After that experience I thought I’d changed a bit, but to my surprise, not much later I was completely laid bare again. One day, a leader said that she wanted me to provide a few more watering personnel, because we had quite a few bilingual newcomers at our churches. If that were the case, then I’d have to give up nearly everyone who was bilingual and had good caliber. At this point, I started to worry about my dignity and position again. If those people left, I feared that our churches’ gospel work could definitely be impacted. That evening, the leader sent me a message checking in on the situation. I felt a lot of resistance inside me. For every name she brought up, I just gave one-word answers: “Sure,” “Fine.” When she asked for details, I didn’t want to say anything. I thought, “I never wanted to give up these people to begin with, but you keep asking questions. You’re bleeding our churches dry of people who can do a duty. How am I supposed to do my job?” I was really resistant and couldn’t submit.

Later, in a gathering, I saw a video of a recital of God’s words that helped me understand my corruption. Almighty God says, “The essence of the antichrists’ selfishness and vileness is obvious; their manifestations of this kind are particularly prominent. The church entrusts them with a piece of work, and if this work doesn’t give them the chance to show their face, they are not interested; if it brings renown and benefits, and lets them show their face, they are very interested, and willing to accept it. If it is work that is thankless or involves offending people, or is of no benefit to their status or reputation, they have no interest, and will not accept it, as if this work has nothing to do with them, and is not the work they ought to be doing. When they encounter difficulties, there is no chance that they will seek the truth to solve them, much less give any consideration to the work of the church and try to see the bigger picture. For example, within the scope of the work of God’s house, based on overall work needs, there may be some personnel transfers. If a few people are transferred from a church, what would be the sensible way for that church’s leaders to treat the issue? What is the problem if they are concerned only with their own church’s work, rather than the overall interests? Why, as a church leader, are they unable to submit to the overall arrangements of God’s house? Is such a person considerate of God’s will and attentive to the work’s big picture? If they do not think of the work of God’s house as a whole, but only of their own church’s interests, are they not very selfish and contemptible? Church leaders should unconditionally submit to the sovereignty and arrangements of God, and to the centralized arrangements and coordination of God’s house. This is what accords with the principles of the truth. When required by the work of God’s house, no matter who they are, everyone should submit to the coordination and arrangements of God’s house, and absolutely should not be controlled by any individual leader or worker as if they belong to them. The obedience of God’s chosen ones to the centralized arrangements of the house of God is ordained by Heaven and acknowledged by earth, and may not be defied by anyone. Unless an individual leader or worker makes an irrational transferal that is not in accordance with principle—in which case this may be disobeyed—all of God’s chosen ones should obey, and no leader or worker has the right or any reason to try to control anyone. Would you say there is any work that is not the work of the house of God? Is there any work that does not involve the expansion of God’s kingdom gospel? It is all the work of God’s house, each work is equal, and there is no ‘yours’ and ‘mine.’ … God’s chosen ones should be centrally allocated by the house of God. This has nothing to do with any leader, team head, or individual. Everyone must act according to principle; this is the rule of God’s house. When antichrists do not act according to the principles of God’s house, when they constantly scheme for the sake of their own status and interests, and make brothers and sisters of good caliber serve them in order to consolidate their power and status, is this not selfish and vile? Outwardly, keeping people of good caliber by their side and not allowing them to be transferred by the house of God appears as if they are thinking of church work, but in fact they are only thinking of their own power and status, and not about the work of the church at all. They are afraid that they will mess their work up, be replaced, and lose their status. When antichrists give no thought to the wider work of God’s house, think only of their own status, protect their own status with no compunction for the cost to the interests of the house of God, and defend their own status and interests to the detriment of the church’s work, this is selfish and vile. When faced with such a situation, at the very least one must think with their conscience: ‘These people are all of the house of God, they are not my personal property. I, too, am a member of the house of God. What right do I have to stop the house of God from transferring people? I should consider the overall interests of the house of God, instead of just concentrating on the work within the scope of my own responsibilities.’ Such are the thoughts that should be found in people who are possessed of conscience and sense, and the sense that should be possessed by those who believe in God. When God’s house has an especial need, what’s most important is to obey the arrangements of God’s house. False leaders and antichrists are not possessed of such conscience and sense. They are all selfish, they only think of themselves, and they do not think of the work of the church. They only consider the benefits before their very eyes, they do not consider the wider work of God’s house, and so they are absolutely incapable of obeying the arrangements of God’s house. They are extremely selfish and vile. In the house of God, they are even bold enough to be obstructive, and even dare to dig their heels in; these are the people most lacking in humanity, they are evil people. That is the kind of people the antichrists are. They always treat the church’s work, and the brothers and sisters, and even the assets of God’s house—everything under their authority—as their own private property. It is up to them how these things are distributed, transferred, and used, and the house of God is not allowed to interfere. Once they are in their hands, it is as if they are in the possession of Satan, no one is allowed to touch them. They’re the big shots, the head honchos, and whoever goes to their territory has to obey their orders and arrangements, and take their cue from them. This is the manifestation of the selfishness and vileness within the antichrist’s character” (The Word, Vol. 4. Exposing Antichrists. Excursus Four (Part One)). God’s words revealed my own state. My wanting to keep the brothers and sisters under my control and not hand them over to other churches was selfish and despicable, and I was exhibiting an antichrist’s disposition. Throughout that time, I felt really resistant and unwilling whenever the leader wanted to transfer someone from our churches. I even lashed out, threw fits, and felt so wronged it drove me to tears. I didn’t agree to it until the leader fellowshiped to help me change my thinking, and said some nice things to me. I was like the head honcho God laid bare, wanting to have say over transfers from the churches I was responsible for. When people were needed, they could go if I said so, but without my permission no one could touch them. No one could proceed without a nod from me. I was keeping the churches firmly within my control, keeping everything under my command. Christ wasn’t in charge of the churches—I was. It was as if the newcomers who had been cultivated belonged to me. I wanted to use what they achieved in their duty to consolidate my own position. That was so shameless of me! Was I not on an antichrist’s path opposed to God? This situation also made me think of the pastors and elders in the religious world. They know that The Church of Almighty God bears witness that the Lord has returned and expressed many truths, but they fear their congregations will follow Almighty God once they see these truths, and they’ll lose their status, reputation, and livelihood, so they do everything within their power to keep the believers from the true way. They outright claim that the sheep are theirs and won’t let them hear God’s voice and follow Him. They treat believers like their private property, tightly controlling them and fighting God for them. Those pastors and elders are the evil servants, the antichrists exposed in the last days. How were my actions any different in their essence from those pastors and elders? I was controlling others to protect my dignity and position. I knew if I didn’t repent, I’d end up damned and punished by God along with the antichrists. God’s chosen people belong to God, not to any human being. Anyone who’s needed for a duty in other churches can be transferred as needed. I had no right to keep anyone in the churches I was managing. When leaders are arranging work and transferring people, it’s out of respect that they ask for my input, as well as for smoother cooperation. In fact, even directly transferring someone without my consent would be justifiable. I had no right to keep people under my control. I knew I couldn’t keep living so selfishly. God had given me my breath, so why was I fighting for myself? I may not be able to make a great contribution to the church, but at the very least I shouldn’t interfere. I had to do more to benefit the work of the church. After that, whenever necessary, I proactively helped out with transfers, and stopped thinking about my own name and position.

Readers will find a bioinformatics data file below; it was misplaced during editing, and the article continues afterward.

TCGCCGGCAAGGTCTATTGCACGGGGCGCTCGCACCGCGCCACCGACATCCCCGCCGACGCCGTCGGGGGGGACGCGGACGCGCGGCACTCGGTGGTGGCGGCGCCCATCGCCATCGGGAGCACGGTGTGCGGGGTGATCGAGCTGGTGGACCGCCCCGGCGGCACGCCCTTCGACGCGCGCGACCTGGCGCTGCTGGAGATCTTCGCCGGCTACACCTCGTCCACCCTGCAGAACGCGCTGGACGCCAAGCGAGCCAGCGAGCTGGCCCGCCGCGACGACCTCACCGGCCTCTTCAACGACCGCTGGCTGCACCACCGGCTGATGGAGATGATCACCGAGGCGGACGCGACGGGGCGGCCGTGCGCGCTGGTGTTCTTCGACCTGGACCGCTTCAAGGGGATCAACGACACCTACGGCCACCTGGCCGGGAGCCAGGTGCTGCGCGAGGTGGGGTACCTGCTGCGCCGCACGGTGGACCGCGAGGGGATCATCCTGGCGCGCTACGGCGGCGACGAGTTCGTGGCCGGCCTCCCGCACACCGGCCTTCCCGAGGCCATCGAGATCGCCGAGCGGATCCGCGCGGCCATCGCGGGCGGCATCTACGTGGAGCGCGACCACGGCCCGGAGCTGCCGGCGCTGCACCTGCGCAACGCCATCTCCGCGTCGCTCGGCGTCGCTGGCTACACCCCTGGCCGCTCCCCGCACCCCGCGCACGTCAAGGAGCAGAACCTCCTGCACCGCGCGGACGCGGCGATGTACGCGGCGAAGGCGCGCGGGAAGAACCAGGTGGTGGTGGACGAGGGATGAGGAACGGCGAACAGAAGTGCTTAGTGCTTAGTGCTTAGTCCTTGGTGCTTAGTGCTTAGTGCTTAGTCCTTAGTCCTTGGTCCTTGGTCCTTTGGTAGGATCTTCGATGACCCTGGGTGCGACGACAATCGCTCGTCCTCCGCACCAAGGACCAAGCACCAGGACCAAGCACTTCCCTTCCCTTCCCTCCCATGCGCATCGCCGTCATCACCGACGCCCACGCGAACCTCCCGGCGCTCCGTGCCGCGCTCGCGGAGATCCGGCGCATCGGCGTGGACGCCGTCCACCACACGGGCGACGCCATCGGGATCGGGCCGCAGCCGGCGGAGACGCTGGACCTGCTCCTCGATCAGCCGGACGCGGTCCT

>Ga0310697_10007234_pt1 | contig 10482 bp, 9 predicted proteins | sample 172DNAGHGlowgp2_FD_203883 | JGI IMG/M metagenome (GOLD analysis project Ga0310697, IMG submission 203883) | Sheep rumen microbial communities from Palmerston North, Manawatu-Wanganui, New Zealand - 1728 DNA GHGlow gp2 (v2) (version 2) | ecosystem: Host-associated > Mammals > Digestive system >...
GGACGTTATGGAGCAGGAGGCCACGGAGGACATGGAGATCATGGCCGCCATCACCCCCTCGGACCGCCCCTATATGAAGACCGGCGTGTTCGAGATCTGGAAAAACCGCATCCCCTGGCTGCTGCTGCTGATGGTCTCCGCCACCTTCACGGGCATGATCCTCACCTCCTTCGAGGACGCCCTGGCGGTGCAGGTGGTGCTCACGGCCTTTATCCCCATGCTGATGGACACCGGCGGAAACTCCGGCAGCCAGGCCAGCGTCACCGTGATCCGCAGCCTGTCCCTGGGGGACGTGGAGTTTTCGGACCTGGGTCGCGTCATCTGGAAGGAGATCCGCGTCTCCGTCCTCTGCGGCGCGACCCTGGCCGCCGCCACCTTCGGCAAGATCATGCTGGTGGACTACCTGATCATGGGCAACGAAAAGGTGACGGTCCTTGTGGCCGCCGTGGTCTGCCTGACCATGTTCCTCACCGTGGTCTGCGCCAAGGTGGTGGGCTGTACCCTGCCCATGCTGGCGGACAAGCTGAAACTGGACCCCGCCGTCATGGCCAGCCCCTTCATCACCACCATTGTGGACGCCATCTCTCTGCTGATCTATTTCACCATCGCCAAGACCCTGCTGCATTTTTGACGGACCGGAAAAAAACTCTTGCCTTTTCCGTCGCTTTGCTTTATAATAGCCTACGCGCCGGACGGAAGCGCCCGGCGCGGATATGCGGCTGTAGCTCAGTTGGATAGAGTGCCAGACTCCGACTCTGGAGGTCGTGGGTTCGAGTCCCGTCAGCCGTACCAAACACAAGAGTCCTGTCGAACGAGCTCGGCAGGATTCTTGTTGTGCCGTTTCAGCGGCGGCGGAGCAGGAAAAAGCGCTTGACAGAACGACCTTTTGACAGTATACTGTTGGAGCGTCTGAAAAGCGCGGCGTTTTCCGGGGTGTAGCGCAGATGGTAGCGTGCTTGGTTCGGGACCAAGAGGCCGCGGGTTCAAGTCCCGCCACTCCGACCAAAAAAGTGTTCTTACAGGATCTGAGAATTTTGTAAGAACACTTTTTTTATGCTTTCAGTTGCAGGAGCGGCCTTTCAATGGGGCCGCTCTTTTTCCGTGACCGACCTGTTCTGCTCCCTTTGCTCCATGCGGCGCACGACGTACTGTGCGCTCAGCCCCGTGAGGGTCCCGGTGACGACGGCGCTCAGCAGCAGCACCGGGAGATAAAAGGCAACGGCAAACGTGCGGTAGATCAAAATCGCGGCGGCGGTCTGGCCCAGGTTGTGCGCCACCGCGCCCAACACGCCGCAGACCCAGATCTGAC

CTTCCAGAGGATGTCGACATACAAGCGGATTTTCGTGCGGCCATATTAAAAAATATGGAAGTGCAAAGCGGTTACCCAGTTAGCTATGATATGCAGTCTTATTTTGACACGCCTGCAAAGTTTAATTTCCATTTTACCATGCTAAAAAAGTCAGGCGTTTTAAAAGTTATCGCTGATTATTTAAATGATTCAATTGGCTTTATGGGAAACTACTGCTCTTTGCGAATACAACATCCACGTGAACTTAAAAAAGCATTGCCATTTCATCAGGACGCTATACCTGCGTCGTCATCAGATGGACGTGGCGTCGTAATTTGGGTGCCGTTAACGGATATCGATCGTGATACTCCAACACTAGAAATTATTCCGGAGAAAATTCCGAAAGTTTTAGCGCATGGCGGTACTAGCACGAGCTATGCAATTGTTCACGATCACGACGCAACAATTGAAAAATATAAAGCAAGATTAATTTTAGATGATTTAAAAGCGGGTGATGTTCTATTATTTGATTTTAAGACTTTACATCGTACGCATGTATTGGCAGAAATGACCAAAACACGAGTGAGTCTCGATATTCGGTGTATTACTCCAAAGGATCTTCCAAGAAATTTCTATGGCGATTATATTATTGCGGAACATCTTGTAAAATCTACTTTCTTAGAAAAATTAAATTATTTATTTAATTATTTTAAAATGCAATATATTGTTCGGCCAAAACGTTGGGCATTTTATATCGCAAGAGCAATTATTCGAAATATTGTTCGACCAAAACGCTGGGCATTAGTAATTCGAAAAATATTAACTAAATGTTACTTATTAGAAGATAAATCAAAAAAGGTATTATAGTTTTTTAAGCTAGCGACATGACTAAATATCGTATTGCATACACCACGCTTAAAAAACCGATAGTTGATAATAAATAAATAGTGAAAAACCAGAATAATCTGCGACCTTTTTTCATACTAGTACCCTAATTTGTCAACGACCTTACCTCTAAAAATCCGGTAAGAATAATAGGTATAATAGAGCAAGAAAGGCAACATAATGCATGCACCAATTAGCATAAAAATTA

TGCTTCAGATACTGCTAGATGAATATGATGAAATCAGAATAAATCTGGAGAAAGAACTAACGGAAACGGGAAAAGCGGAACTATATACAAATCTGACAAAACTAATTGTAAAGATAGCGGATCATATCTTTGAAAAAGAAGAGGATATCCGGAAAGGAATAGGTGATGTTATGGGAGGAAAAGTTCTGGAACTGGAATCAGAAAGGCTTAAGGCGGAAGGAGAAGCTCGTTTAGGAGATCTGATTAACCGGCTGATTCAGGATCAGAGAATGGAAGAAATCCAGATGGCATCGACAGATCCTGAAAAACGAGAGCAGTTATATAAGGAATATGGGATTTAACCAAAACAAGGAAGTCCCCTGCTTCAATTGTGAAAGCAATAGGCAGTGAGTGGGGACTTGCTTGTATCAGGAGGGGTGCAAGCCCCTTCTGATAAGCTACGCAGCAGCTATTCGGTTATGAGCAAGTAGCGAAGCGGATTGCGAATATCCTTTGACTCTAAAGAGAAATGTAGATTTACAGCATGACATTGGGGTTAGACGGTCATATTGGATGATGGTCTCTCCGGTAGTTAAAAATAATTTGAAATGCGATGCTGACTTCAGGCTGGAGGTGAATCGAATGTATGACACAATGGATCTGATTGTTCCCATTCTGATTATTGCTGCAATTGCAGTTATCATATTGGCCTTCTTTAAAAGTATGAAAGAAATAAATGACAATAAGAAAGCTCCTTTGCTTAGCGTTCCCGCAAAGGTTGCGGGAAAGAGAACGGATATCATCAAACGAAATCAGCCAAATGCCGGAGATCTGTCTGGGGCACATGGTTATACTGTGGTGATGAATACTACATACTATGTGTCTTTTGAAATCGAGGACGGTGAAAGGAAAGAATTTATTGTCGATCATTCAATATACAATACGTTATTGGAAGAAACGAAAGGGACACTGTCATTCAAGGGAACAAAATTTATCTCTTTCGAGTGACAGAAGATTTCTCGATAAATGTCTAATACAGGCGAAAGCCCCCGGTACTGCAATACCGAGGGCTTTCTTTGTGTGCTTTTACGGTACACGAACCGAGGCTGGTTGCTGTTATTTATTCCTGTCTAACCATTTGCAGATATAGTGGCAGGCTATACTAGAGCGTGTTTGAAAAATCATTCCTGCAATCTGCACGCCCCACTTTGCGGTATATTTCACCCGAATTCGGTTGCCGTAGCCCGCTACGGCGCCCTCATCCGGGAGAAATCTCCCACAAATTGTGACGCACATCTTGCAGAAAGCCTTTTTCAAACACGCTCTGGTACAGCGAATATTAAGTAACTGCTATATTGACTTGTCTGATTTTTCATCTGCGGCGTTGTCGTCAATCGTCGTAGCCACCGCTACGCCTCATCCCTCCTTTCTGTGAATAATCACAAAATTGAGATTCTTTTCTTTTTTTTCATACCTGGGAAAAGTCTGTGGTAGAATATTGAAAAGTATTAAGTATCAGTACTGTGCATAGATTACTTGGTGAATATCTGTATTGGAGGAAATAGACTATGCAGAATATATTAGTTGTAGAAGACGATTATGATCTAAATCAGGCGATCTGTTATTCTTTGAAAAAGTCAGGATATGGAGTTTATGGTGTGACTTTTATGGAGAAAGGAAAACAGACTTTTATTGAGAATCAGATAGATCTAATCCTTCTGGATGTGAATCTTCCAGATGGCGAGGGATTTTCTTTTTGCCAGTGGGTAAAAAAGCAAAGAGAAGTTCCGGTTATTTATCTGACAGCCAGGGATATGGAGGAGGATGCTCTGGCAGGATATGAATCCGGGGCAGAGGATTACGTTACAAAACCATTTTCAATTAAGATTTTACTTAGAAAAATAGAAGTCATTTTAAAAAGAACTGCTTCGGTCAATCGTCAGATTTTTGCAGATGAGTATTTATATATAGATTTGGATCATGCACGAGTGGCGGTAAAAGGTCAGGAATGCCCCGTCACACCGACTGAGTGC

Later, a sister I’d transferred to another church sent me a message, saying she and other brothers and sisters had gotten so much out of their work in spreading the gospel there. I felt both overjoyed and ashamed. Why I felt overjoyed was that they could do their part in spreading the kingdom gospel. But what made me feel ashamed was that, if I had willingly provided people without standing in the way, then they could have been trained earlier. So I prayed to God, not wanting to live by my corrupt disposition anymore, but instead to provide good candidates, do my part for the gospel work, and fulfill my duty.